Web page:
An unsustainable trade

Guest post by Isabella Whitworth (@Orchella49).

DSCF5010 I Whitworth

Roccella gracilis on wool yarn that has been dyed with orchil made from Lasallia pustulata. Image credit: Isabella Whitworth .

Lichens are complex plant-like organisms made up of a fungus and an alga or cyanobacterium that live together in a mutually beneficial relationship (symbiosis). They are often found attached to rocks or trees and species can vary hugely in appearance, from flat, crusty forms to leaf-like growths. Certain species have been used as dyestuffs for millennia, although not all lichens produce dye.

My research into dye lichens was triggered by a chance mention of ‘an archive in the attic’ by local friends. Their forebears were dye manufacturers in nineteenth century Leeds in the UK and the company archive had been passed down three generations. The company’s initial fortunes came from the successful processing of orchil, a dye made from lichens. Continue reading

Peer mentoring & why you should, too

Guest post by Liz Haswell (@ehaswell)


Image licensed under CC BY-SA 3.0 NY via Google (author not known).

Mentoring programs are believed to be essential to a successful career in science and are considered a critical step in improving the retention of women and under-represented minorities in science, engineering and technology fields*. Traditional mentoring matches a junior or inexperienced person—the mentee—with someone senior or more experienced—the mentor. The topic of today’s post is a different kind of mentoring, which I am calling “peer mentoring**”. In this case, each participant is both a mentor and a mentee. Over the last 15 years, I have been involved in several different peer-mentoring groups, and in every case they have been a powerful source of personal and professional growth. Here, I explain what I mean by peer mentoring, describe my own experiences, and list some suggestions for starting your own group.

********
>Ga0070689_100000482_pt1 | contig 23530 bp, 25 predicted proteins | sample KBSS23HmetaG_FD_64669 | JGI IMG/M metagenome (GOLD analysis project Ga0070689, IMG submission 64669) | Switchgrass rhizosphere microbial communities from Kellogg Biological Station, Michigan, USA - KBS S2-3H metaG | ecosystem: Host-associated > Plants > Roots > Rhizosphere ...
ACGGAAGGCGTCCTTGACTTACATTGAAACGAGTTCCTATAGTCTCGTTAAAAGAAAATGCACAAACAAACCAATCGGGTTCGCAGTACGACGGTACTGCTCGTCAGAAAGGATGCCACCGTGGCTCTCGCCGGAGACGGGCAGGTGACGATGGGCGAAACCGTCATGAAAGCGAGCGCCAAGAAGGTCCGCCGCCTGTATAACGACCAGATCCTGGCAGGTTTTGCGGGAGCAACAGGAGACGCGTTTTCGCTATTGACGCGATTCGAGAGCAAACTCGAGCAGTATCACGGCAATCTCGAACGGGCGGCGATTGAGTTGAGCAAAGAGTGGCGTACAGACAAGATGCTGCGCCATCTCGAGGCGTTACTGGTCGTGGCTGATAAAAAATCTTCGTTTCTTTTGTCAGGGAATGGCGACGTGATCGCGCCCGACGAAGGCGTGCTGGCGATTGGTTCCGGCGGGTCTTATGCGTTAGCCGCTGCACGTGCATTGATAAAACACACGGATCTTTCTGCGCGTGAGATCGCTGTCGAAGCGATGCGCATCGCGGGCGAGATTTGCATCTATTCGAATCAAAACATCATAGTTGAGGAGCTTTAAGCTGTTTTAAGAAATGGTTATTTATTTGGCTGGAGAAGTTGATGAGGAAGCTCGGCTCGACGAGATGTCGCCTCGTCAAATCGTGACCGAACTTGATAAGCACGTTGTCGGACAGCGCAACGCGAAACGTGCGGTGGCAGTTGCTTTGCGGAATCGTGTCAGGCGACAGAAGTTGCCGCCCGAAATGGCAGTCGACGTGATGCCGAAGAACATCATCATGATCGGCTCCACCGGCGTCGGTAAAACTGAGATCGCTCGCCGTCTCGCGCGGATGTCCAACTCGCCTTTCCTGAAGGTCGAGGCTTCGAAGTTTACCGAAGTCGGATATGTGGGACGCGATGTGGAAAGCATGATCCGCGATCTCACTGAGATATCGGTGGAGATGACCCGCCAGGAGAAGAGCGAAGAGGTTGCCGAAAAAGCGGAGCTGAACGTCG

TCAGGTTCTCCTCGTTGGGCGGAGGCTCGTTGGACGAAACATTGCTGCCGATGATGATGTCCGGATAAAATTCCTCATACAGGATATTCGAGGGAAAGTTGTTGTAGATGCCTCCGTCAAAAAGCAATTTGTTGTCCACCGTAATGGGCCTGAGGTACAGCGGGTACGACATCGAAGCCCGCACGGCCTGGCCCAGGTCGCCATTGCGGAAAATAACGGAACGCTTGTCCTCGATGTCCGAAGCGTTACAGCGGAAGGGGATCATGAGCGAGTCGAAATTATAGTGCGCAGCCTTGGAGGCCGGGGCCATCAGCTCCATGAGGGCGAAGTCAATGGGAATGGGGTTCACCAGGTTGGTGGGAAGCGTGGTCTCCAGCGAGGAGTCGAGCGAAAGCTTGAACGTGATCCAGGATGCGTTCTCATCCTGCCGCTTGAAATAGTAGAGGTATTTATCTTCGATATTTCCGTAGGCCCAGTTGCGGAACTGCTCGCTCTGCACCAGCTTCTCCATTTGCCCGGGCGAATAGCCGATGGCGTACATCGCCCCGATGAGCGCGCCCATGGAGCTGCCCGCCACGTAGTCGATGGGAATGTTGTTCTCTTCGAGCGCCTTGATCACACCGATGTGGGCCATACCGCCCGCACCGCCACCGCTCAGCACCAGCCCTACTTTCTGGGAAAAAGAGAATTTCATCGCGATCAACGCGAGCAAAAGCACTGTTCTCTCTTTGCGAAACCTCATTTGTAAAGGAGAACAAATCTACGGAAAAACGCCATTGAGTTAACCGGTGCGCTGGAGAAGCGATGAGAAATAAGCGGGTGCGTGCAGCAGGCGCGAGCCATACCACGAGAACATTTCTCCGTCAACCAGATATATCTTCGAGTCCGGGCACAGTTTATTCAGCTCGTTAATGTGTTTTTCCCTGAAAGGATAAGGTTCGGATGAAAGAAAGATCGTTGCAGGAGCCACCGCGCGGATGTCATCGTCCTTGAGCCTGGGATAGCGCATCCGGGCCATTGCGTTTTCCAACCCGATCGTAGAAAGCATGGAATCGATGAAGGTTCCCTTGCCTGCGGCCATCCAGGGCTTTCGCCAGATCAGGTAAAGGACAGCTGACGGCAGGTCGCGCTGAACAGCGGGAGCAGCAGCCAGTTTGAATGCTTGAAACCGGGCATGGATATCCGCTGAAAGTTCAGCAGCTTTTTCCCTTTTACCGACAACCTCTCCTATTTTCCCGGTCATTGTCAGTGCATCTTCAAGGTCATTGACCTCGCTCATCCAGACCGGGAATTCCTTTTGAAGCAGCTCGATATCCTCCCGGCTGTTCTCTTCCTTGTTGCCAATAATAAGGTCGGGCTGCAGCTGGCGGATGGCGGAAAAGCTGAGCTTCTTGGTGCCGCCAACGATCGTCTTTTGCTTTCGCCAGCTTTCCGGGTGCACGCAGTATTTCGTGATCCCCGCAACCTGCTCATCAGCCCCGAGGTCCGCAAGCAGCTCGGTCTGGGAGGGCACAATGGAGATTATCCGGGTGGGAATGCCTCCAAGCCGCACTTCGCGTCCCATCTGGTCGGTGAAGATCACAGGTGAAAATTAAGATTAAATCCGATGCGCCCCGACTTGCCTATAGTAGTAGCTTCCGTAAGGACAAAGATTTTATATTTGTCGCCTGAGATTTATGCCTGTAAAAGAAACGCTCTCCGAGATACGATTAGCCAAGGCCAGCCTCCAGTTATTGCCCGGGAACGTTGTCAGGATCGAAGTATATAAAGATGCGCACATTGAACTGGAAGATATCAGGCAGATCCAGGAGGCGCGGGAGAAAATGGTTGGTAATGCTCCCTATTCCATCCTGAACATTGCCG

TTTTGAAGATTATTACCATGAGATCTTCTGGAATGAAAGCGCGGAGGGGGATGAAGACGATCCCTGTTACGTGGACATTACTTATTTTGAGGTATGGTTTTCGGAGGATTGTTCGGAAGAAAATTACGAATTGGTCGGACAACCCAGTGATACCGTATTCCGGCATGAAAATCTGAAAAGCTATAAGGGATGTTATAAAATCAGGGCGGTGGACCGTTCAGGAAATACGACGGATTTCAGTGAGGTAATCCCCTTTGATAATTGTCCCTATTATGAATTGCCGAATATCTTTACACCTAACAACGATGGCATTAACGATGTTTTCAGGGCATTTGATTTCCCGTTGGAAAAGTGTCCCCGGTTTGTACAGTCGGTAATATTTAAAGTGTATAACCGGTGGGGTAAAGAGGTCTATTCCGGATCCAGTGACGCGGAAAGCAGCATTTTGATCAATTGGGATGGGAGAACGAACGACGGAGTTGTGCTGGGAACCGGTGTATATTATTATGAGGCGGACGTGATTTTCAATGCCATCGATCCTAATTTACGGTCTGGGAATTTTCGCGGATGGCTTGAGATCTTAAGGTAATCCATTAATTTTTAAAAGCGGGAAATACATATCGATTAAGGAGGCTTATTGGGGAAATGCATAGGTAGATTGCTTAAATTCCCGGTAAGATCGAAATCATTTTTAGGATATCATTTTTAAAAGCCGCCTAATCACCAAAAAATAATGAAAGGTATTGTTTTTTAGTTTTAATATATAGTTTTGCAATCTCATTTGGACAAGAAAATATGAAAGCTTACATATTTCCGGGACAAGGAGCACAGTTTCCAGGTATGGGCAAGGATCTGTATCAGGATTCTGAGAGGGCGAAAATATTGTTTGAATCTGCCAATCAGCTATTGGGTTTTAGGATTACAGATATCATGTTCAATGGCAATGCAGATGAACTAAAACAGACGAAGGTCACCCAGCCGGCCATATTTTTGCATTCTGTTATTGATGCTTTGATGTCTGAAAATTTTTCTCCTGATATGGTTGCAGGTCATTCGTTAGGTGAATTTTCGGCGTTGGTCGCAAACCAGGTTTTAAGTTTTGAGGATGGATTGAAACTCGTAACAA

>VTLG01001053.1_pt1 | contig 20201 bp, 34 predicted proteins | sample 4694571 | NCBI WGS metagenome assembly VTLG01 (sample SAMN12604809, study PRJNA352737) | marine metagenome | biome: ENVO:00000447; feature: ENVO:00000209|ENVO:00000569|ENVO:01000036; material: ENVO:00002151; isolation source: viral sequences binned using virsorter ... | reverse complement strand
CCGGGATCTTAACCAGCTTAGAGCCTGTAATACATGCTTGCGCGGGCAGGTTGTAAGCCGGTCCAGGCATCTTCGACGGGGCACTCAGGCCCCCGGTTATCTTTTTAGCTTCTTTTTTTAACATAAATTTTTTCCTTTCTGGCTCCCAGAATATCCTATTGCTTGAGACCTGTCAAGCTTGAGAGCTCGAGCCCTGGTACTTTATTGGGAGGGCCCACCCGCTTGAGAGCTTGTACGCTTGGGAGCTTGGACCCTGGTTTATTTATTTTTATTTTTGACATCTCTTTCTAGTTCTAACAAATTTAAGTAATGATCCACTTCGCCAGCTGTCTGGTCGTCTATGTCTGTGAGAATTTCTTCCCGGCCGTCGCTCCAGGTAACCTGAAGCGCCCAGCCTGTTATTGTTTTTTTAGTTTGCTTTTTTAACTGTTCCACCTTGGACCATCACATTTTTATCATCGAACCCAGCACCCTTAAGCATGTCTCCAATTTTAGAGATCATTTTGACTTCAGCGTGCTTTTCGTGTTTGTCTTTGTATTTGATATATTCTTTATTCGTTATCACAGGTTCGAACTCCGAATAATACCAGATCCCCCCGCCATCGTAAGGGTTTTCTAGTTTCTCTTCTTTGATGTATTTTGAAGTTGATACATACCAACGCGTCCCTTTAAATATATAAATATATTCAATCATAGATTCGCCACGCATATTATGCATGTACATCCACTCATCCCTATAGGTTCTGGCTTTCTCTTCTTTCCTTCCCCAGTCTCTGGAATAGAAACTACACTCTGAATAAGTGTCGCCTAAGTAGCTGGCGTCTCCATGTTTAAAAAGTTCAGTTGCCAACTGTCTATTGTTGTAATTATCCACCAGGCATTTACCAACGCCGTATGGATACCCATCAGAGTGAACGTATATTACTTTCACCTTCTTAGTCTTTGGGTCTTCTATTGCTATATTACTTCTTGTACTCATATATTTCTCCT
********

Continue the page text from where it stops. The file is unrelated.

One possible format for a peer-mentoring group is laid out in the book Every Other Thursday: Stories and Strategies from Successful Women Scientists. Ellen Daniell describes her experience as part of a group of women faculty—including beloved University of California, San Francisco (UCSF) professors Carol Gross and Christine Guthrie—as they meet every two weeks to set goals and troubleshoot challenges. Though this book is more memoir than instruction manual, it explains in detail how the group members established a rigorous yet supportive framework that helped them to be as productive as possible during their meetings, and how the work they did in “group” improved their personal and professional lives.  Continue reading